Reviewed on 11/04/2016 | Details & Permalink

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American Tango

Jennifer Vandever. Melograno, $14 trade paper (264p) ISBN 978-0-9966795-2-7

In her enjoyable second novel, Vandever cleverly meshes strikingly eccentric characters with everyday situations. Rosalind Plumley, a 37-year-old Oregonian, is an artist trapped in a retail job that caters to snobby hipsters. She’s the middle child in a bohemian family and married to a sweet but sad man who has a budding marijuana addiction. Amid her failing marriage and struggles with her neurotic family, Rosalind fantasizes about escaping her life and moving to Buenos Aires. She signs up for a tango class in preparation for her imagined future, and what follows is a story about love and reevaluating your dreams when reality comes crashing down. Rosalind can be amusingly gloomy and the story is seasoned with salty wit—she describes a pair of shoes as appearing to have been “dipped in the shimmery gold powder used to kill off a Bond girl,” and when her liberal mother considers a late-in-life romance, the greatest drawback is that the man voted for Romney. Vandever (The Brontë Project) writes smart, interesting characters who gradually mature in believable ways. Perceptive, bittersweet, and sometimes darkly funny, this is light enough for a quick read, yet it has enough depth to leave a satisfying impression. (BookLife)

Reviewed on 11/04/2016 | Details & Permalink

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Tough Girl: An Olympian’s Journey

Carolyn Wood. White Pine Press (Oregon), $18 paper (306p) ISBN 978-0-9977828-0-6

In this scattered debut work, written after hiking the Camino de Santiago, Wood reflects on the struggles of youth as the root of her courage and strength necessary to push on in later life. Wood, a competitive swimmer in her early years, attempts to relate a life of hard lessons that got her to the 1960 Junior Olympics in Rome and helped her through adolescence in the mid-1960s. However, while Wood thinks fondly of her time in the pool, swimming feels like something she did in between more important life happenings. Wood depicts herself in turn as a daughter in a strained relationship with a mother recovering from cancer, an athlete constantly pushing to be and do better, a lesbian finding comfort in her own sexuality, and a middle-aged woman looking to the next phase of life. Making stops at every trying life obstacle from childhood to late adulthood, she introduces so many charged elements that the novel feels unsure of which story it is trying to tell. The sections on swimming, her mother, and her lesbianism are thought provoking, but this is mostly an aimless journey in the present while dipping into the past, with a number of rhetorical questions that read as though she’s trying to figure out her life as she’s writing it. (BookLife)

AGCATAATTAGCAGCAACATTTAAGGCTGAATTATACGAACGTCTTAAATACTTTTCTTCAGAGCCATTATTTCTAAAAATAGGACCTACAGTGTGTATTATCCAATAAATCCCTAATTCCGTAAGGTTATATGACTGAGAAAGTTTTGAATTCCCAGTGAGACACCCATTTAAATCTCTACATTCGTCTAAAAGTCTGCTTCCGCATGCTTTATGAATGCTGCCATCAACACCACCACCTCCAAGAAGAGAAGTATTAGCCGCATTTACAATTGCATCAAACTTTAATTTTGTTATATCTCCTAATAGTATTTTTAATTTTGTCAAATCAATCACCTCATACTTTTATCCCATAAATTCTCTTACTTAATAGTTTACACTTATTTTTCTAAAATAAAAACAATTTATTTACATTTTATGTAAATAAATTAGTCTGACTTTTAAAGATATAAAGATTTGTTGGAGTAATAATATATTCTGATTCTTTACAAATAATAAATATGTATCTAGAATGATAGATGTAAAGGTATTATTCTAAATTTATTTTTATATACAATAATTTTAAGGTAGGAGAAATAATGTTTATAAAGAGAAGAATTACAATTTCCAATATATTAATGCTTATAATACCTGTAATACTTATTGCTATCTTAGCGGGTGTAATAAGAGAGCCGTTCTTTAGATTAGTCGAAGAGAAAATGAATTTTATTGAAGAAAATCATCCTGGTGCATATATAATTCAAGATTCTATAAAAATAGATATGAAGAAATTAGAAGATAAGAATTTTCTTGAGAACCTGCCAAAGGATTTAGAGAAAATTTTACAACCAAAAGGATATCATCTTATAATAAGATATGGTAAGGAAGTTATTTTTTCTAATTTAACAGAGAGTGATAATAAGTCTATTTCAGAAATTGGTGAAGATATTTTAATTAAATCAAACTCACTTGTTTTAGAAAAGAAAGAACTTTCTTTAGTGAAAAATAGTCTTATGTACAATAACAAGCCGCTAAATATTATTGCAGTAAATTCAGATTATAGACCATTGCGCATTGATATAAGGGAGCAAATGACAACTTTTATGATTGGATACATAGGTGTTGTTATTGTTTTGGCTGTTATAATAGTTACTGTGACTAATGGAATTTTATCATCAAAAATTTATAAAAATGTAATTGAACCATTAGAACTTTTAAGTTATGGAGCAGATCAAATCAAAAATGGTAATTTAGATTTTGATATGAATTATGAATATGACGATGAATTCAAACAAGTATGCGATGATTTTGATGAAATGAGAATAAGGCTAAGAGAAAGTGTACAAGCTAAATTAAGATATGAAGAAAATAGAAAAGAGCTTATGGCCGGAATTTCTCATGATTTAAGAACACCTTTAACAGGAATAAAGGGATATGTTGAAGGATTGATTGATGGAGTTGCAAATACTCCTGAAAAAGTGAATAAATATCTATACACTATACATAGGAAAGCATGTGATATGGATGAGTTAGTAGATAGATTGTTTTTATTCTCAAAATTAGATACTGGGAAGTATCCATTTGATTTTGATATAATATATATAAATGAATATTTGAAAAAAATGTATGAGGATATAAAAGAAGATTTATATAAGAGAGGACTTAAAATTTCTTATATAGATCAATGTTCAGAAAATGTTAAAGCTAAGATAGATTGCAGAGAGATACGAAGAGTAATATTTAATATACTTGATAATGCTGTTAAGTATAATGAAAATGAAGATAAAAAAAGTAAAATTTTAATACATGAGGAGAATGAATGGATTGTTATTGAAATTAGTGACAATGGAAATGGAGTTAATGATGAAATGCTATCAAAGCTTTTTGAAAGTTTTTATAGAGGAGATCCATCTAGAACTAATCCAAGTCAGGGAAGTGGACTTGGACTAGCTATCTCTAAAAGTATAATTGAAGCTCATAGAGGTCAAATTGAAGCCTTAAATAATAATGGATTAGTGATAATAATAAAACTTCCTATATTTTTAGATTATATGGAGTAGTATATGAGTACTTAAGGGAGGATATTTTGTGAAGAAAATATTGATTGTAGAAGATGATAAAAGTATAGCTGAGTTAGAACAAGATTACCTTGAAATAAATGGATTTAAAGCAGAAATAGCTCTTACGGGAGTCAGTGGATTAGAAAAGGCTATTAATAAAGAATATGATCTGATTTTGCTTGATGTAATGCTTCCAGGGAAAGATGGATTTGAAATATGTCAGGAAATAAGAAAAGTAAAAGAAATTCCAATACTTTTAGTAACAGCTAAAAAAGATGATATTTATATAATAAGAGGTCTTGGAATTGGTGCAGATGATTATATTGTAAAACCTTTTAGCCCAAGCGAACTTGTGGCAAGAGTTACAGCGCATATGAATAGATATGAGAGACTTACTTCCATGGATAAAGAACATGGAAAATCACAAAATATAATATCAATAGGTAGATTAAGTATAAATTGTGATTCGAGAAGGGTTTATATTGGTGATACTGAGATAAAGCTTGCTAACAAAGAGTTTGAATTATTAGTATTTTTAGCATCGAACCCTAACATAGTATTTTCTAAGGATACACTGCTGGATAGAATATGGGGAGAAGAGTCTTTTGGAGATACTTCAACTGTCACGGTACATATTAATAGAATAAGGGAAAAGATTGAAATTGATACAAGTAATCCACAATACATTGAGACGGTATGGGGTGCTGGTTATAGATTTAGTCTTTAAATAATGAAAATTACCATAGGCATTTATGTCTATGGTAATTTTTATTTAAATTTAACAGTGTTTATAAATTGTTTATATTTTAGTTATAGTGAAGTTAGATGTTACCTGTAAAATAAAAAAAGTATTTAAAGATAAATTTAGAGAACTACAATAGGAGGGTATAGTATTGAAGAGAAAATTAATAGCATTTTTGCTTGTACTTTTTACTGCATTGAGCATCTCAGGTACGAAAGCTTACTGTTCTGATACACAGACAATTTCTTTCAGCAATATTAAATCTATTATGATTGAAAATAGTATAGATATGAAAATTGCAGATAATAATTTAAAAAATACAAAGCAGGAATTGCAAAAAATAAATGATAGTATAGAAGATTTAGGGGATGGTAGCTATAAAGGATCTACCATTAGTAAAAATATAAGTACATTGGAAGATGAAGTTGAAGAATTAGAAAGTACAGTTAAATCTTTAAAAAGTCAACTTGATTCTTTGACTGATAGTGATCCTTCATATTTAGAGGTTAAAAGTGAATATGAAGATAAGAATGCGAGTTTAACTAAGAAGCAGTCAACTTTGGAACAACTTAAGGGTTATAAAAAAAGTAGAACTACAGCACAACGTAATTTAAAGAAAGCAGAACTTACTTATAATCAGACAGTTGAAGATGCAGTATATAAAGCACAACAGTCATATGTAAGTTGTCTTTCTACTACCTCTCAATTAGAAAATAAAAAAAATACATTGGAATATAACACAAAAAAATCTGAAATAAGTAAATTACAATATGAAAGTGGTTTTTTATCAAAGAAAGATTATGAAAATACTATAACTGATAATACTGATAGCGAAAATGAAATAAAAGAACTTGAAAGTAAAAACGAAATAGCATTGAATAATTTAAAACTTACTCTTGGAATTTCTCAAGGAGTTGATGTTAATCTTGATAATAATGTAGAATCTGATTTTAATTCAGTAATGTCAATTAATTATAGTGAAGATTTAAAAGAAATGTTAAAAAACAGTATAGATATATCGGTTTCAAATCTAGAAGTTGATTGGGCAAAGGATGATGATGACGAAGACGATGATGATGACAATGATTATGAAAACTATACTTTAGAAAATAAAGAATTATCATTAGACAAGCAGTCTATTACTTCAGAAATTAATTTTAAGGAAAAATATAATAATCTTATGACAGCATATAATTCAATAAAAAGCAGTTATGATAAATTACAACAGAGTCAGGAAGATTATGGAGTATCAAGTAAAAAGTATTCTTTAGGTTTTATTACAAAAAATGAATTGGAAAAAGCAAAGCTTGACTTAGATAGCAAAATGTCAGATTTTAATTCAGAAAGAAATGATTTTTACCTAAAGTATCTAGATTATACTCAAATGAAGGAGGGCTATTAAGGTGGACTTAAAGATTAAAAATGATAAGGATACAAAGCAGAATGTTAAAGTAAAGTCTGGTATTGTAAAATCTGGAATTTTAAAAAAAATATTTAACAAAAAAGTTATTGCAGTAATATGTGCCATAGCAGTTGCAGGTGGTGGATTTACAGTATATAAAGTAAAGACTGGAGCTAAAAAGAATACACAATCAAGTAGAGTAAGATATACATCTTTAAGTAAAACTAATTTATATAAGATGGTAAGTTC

Reviewed on 11/04/2016 | Details & Permalink